They’re amazing street photography lenses, great for travel, indoors, events and weddings.
You’ll also get stunningly smooth bokeh effects (the way lights are made to look like smooth circles in the background).
These lenses are super versatile and good for building up your photography skills on.
Telephoto Lenses (70-600mm)
Telephoto lenses are going to give you a deeper zoom.
Anything below 100mm can be considered a medium telephoto lens and can be used for portraits and some everyday photography. They can generally be handheld and still produce sharp images.
Once you get to the longer telephoto lenses, they become quite bulky and heavy (and expensive).
You’ll probably need a tripod to get sharp images.
The aperture is narrower and this makes them less suitable for low light shooting and freezing fast-moving objects.
Zoom Lenses that Span More than One Category
As you’ve already learned, zoom lenses can zoom in and out.
You can find zoom lenses that only fit one category and can zoom within the focal ranges in that category. For example, an 8-24mm ultra-wide angle zoom lens can shoot anywhere between 8mm and 24mm.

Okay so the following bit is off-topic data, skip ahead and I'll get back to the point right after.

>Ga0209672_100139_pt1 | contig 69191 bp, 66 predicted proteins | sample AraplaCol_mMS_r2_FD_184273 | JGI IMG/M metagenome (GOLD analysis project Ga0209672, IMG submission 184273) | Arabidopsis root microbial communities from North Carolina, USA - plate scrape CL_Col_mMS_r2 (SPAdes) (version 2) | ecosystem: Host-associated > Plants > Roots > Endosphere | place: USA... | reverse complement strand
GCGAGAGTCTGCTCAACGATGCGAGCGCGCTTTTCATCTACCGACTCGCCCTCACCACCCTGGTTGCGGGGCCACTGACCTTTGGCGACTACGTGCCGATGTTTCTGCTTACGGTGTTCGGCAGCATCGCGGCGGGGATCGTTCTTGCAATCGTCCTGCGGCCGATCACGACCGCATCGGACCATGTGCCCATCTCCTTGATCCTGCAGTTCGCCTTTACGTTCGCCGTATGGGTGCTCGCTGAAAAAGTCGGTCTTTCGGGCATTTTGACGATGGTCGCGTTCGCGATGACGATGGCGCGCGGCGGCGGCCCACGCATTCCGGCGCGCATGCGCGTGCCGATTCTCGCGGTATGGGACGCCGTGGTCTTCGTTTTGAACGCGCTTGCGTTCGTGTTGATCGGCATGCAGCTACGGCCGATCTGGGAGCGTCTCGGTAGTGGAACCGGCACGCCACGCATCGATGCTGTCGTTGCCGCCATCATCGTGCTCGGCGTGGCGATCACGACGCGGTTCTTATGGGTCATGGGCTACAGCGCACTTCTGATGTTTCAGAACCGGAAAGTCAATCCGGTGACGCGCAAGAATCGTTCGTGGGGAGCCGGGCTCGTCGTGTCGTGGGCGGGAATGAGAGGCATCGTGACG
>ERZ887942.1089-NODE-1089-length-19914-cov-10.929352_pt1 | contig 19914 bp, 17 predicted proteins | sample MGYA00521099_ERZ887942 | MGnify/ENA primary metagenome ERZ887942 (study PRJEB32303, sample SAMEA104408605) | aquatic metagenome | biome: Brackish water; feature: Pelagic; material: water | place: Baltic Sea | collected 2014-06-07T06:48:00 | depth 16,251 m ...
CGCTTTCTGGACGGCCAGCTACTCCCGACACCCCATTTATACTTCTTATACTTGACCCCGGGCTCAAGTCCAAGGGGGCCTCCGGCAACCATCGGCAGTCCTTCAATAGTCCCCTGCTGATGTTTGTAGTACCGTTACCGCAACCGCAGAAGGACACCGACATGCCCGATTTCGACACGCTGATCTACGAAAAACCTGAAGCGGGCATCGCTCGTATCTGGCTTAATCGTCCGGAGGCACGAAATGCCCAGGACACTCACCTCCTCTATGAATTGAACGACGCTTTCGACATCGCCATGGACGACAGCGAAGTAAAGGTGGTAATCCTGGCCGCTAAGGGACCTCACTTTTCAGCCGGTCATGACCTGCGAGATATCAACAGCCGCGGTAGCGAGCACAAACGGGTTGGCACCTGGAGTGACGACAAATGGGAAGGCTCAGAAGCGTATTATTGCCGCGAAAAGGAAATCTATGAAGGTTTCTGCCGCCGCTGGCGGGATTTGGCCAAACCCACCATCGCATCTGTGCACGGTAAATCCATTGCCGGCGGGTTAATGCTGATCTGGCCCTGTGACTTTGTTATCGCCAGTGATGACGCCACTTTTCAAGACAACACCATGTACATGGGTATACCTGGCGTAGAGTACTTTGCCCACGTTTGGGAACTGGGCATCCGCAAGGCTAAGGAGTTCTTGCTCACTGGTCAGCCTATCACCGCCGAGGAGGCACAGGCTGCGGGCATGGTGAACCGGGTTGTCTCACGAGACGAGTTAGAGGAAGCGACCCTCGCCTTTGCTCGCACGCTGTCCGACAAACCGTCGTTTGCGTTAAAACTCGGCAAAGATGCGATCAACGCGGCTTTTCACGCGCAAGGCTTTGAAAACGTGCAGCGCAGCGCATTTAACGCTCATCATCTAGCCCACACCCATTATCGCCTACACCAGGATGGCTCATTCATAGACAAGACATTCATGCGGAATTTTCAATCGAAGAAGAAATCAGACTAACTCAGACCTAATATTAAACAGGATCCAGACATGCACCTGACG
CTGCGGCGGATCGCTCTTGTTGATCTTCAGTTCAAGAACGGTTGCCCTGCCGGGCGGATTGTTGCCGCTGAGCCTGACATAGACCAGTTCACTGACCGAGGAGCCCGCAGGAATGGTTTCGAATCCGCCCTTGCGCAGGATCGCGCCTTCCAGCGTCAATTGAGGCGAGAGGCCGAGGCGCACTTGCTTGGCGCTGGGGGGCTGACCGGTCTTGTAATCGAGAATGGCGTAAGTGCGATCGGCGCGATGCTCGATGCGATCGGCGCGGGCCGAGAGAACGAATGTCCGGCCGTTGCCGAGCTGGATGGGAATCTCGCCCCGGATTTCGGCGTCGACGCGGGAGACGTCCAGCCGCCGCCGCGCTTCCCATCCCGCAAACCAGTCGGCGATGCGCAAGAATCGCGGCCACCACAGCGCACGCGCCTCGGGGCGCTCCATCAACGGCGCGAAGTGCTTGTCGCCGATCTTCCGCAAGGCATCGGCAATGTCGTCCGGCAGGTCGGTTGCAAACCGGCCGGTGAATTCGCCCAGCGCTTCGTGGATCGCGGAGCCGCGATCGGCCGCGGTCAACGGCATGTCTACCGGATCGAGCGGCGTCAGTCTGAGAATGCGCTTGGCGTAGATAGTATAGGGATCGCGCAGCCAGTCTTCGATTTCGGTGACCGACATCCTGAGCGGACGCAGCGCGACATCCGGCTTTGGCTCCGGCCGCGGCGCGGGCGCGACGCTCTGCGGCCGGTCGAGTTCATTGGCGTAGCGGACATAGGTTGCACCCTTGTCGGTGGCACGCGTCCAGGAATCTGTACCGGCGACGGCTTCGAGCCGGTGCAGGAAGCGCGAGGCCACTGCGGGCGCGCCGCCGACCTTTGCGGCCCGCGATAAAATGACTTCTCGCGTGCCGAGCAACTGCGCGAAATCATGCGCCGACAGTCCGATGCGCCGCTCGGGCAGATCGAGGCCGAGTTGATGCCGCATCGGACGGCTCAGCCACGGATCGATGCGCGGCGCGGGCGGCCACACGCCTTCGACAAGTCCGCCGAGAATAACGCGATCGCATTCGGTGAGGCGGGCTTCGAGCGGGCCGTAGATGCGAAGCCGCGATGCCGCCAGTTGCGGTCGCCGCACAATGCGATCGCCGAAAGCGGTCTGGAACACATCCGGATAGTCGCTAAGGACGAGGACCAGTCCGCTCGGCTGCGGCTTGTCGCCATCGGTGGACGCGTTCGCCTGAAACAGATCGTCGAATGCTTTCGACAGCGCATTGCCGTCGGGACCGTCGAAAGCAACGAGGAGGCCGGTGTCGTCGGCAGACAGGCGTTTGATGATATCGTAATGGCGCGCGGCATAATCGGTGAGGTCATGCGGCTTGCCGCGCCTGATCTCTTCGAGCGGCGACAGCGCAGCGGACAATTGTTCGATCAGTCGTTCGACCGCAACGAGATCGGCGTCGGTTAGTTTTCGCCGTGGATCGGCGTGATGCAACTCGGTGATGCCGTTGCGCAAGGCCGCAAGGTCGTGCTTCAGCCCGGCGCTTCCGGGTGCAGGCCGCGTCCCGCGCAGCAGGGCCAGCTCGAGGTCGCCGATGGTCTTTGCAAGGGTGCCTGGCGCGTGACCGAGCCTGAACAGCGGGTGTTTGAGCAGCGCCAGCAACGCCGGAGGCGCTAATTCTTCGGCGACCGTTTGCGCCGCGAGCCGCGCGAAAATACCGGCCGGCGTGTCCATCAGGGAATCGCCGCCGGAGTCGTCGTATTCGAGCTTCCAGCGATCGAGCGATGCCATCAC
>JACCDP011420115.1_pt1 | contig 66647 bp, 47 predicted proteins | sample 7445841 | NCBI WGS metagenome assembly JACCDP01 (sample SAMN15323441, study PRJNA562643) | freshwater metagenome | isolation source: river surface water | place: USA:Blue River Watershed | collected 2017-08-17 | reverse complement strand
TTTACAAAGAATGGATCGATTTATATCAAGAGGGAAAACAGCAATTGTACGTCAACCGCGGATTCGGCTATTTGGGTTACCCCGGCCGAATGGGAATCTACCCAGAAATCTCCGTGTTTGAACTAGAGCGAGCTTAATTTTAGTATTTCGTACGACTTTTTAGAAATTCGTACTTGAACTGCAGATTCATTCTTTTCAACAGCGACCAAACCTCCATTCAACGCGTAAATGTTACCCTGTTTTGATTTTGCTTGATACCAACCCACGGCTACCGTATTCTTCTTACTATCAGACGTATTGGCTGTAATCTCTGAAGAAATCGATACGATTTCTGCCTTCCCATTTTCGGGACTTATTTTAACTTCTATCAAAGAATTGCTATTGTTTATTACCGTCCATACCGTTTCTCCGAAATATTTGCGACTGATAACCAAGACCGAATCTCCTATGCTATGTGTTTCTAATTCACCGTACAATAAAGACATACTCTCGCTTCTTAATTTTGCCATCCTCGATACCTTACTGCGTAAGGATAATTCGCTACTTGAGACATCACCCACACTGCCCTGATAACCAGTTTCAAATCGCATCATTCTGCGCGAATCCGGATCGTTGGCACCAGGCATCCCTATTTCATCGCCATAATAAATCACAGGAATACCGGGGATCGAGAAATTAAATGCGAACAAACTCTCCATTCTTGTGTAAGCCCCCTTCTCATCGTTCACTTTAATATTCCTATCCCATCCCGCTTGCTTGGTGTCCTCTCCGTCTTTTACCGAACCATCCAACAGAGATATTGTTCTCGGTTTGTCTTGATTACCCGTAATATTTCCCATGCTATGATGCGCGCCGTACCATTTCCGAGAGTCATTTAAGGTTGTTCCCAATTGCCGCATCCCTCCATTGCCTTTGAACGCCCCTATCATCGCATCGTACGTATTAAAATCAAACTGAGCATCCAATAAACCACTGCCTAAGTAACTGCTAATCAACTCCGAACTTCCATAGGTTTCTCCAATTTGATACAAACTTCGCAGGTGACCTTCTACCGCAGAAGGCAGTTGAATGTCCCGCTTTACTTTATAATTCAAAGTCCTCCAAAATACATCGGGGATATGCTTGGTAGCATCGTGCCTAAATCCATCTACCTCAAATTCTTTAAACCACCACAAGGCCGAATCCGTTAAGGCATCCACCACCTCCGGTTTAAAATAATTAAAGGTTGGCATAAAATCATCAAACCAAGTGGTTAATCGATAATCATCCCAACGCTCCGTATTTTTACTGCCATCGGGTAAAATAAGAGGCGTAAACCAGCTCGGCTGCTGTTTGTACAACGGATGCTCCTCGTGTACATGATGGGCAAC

You’ll be able to find zoom lenses that can shoot across more than category.
The common one are:
These lenses are super versatile and can replace the need for carrying several prime lenses.
You shouldn’t expect to get the image quality of an equivalent prime lens – but with good technique and a solid tripod, you’ll snap excellent and sharp shots.
Telephoto lenses are great for:
- Shooting far off landscapes
- Sporting events and some motorsports
- Shooting cinematic movie scenes
- Wildlife photography and much more
Specialty lenses are used to get specific effects that other lenses aren’t able to do easily.
There are a couple of specialty lenses that you can test out:
- Fisheye lenses are ultra-wide angle lenses that can give you a 180° field of view for a very unique looking image
- Super-telephoto lenses (1000mm+) can give you very unique shots but are quite difficult to get sharp shots from. They can photograph the moon and very far off objects and make them seem closer to the background.
- Lens attachments and converters fit between your lens and the camera body. You can get attachments that give a 2x or 3x zoom, or wide-angle attachments to give you a 0.5x perspective.